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The Robinson Huron territory is one of 70 First Nation lands covered by treaties in Canada

Since 1874, thousands of indigenous people in the province of Ontario have been getting just C$4 ($3.15, £2.40) a year for their land. Now they say it is time to raise the rent.

On Treaty Day back in August, people from Nipissing First Nation were queueing to receive C$4 in cash. 

Although it may not seem like much, the money is a symbol of the signing of the Robinson Huron Treaty – a landmark agreement between representatives of the Crown and the Ojibway people in 1850 that became a template for how Canada would draft agreements with indigenous people in the decades to come.

In the treaty, the government agreed to give the signatories and their descendents a yearly payment in exchange for sharing the land. This kind of agreement would become a template for future treaties across the country. 

Today, there are about 70 treaties in Canada that represent about 500,000 people in 371 First Nations. Some include provisions for a yearly payment of C$4-5.

Treaty Days are generally observed in late summer, depending on the community, and are typically a happy time to celebrate the relationship between indigenous people and the government of Canada, says Gina Starblanket, who teaches indigenous studies at the University of Manitoba.

But as many First Nations continue to argue with the government over housing, education and healthcare, treaty days take on a double-edged meaning. 

“Some see it as a reminder of violence and forms of oppression,” she says.

At a time when Canada is engaged in a national conversation about reconciliation with indigenous people, some members of the Robinson-Huron Treaty want to raise the annuity for the first time since 1874, when it was raised from C$2 to C$4. 

“If it doesn’t start there, (reconciliation) is probably going to be a non-starter,” says Mike Restoule, chair of the Robinson-Huron Trust.

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Robinson Huron Treaty plaintiffs gather in Thunder Bay, Ontario

Twenty-one First Nations are taking the province of Ontario and the federal government to court. Testimony began in September and could run until March.

They are joined by two other First Nations representing the Robinson Superior Treaty, who are arguing a separate case at the same time.

Plaintiffs in the Robinson treaties lawsuits are arguing that the original agreement contained an augmentation clause that allowed for the annuities to be increased with the land’s value “as her majesty may graciously be pleased to order”, and that such an increase is long overdue.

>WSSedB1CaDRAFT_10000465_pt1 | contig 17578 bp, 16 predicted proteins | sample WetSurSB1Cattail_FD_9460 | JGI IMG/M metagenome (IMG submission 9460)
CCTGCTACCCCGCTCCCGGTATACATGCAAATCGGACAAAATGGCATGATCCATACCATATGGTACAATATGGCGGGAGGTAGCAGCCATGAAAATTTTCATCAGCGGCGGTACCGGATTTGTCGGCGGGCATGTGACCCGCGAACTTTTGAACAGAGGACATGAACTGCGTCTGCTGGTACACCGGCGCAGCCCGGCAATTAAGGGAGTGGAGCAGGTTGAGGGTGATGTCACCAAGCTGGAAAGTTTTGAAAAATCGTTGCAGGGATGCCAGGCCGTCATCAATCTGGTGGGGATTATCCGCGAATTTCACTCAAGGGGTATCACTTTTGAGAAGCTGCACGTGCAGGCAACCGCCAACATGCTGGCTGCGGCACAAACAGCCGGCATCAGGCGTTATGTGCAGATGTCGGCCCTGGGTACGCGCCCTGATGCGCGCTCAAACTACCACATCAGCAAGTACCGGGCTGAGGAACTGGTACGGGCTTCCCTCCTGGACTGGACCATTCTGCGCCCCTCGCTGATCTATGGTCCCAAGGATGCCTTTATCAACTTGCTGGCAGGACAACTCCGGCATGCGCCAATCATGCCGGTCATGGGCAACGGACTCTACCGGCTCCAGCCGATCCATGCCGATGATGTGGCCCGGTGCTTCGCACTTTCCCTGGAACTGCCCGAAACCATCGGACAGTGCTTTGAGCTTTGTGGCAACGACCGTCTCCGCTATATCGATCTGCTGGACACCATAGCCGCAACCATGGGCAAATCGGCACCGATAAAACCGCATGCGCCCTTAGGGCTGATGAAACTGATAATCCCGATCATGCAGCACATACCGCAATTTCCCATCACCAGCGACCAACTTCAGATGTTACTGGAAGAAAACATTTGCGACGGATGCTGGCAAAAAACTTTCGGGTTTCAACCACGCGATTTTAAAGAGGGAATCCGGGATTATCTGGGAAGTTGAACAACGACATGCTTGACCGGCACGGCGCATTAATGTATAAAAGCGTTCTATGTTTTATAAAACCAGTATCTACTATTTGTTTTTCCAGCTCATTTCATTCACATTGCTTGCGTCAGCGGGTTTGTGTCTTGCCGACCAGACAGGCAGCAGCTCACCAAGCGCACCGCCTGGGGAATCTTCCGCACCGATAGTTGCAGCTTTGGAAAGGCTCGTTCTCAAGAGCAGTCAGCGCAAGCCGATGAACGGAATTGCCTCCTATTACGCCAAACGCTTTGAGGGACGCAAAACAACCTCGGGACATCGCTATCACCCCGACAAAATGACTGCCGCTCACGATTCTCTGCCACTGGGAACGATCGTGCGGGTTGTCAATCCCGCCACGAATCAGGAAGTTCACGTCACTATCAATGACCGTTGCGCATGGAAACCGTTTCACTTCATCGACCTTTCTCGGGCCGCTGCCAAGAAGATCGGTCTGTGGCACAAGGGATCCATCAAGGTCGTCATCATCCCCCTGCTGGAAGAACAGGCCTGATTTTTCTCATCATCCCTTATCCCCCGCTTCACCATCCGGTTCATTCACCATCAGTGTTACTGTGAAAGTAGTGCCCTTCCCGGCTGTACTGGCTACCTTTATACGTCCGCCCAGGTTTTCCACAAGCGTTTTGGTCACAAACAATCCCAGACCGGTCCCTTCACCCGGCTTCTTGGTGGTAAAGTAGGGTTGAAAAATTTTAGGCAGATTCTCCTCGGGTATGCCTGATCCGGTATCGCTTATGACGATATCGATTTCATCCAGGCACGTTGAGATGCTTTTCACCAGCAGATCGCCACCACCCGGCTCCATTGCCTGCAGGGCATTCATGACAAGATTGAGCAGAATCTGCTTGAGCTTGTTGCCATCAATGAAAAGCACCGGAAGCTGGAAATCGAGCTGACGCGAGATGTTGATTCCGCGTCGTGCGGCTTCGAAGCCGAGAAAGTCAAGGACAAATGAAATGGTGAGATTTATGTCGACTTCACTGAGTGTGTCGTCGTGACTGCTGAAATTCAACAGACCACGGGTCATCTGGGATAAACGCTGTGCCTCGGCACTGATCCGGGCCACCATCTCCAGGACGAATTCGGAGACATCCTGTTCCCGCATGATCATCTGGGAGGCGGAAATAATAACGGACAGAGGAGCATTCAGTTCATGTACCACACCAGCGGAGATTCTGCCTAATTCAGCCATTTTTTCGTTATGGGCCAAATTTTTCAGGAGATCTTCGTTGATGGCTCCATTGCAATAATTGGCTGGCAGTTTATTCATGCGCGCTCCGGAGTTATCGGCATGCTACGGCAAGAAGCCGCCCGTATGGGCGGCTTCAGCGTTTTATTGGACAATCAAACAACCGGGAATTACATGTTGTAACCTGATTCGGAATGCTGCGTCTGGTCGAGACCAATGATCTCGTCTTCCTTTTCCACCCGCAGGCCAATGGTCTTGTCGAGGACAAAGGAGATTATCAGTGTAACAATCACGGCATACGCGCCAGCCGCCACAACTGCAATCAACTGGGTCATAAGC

The outcome of either case could set a precedent for how the government treats indigenous land claims in the future, says David Nahwegahbow, one of the lawyers representing the Robinson Huron plaintiffs. 

“It has some potential for broader implications, because from the First Nations side, treaties are nation-to-nation,” he told the BBC. “Those treaty agreements from time to time need to be renewed.”

The Robinson Huron Treaty covers a land area of about 100,000 sq km (39,000 sq miles), stretching north from the shores of Lake Huron up to Lake Superior, and is home to about 30,000 First Nations people.

At the time it was signed, William Benjamin Robinson had one goal – get the rights to the land’s natural resources. The Ojibway people, who were not accustomed to written treaties, believed that they were agreeing to share the land, Ms Starblanket says.

“Inherent in indigenous political and legal orders was an understanding of treaties as living, breathing agreements,” she says.

But over the next 167 years, the annuity would remain stagnant while the Canadian government reaped the benefit of lands rich in minerals and other natural resources.

A yearly sum that was once the equivalent of about $100 is now barely enough to buy a cup of coffee and a doughnut.

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Idle No More protest on Canada’s Parliament Hill

Although a value has not been specified, the lawsuit asks the government to make amends for unpaid annuities and set a new yearly rate.

Testimony is currently being heard in courtrooms throughout the region, so that various First Nations may attend.

Historically, indigenous groups have struggled to have their land claims addressed. It was only in 1951 that they could sue the government, Mr Nahwegahbow says, and it was not until the Constitution Act of 1982 that their treaty rights were enshrined in law.

“This is one of those lawsuits that proves why we need to teach more history in this country,” says Derek Ground, a lawyer who specialises in indigenous land claims.

Mr Nahwegahbow thinks the Robinson Huron case stands a strong chance, as the Robinson treaties were the only ones to include an augmentation clause, plus the government had previous raised in the annuity once before.

But perhaps what is working most in their favour is the changing political climate.

Since the Truth and Reconciliation Committee’s report highlighting the horrors of Canada’s residential school system, public favour has turned in favour of reconciliation. Prime Minister Trudeau has made making amends a key tenant of his government’s policy.

But both the plaintiffs and the federal and provincial governments have signalled an out-of-court settlement would be ideal.

“Honouring the treaty relationship, based on the recognition of rights, respect, co-operation and partnership, is important to this government and is key to achieving lasting reconciliation,” said a spokesperson for Indigenous and Northern Affairs Canada. 

“The Government of Canada prefers negotiated outcomes whenever possible, and we are currently engaged in discussions on moving this case out of the Court process.” 



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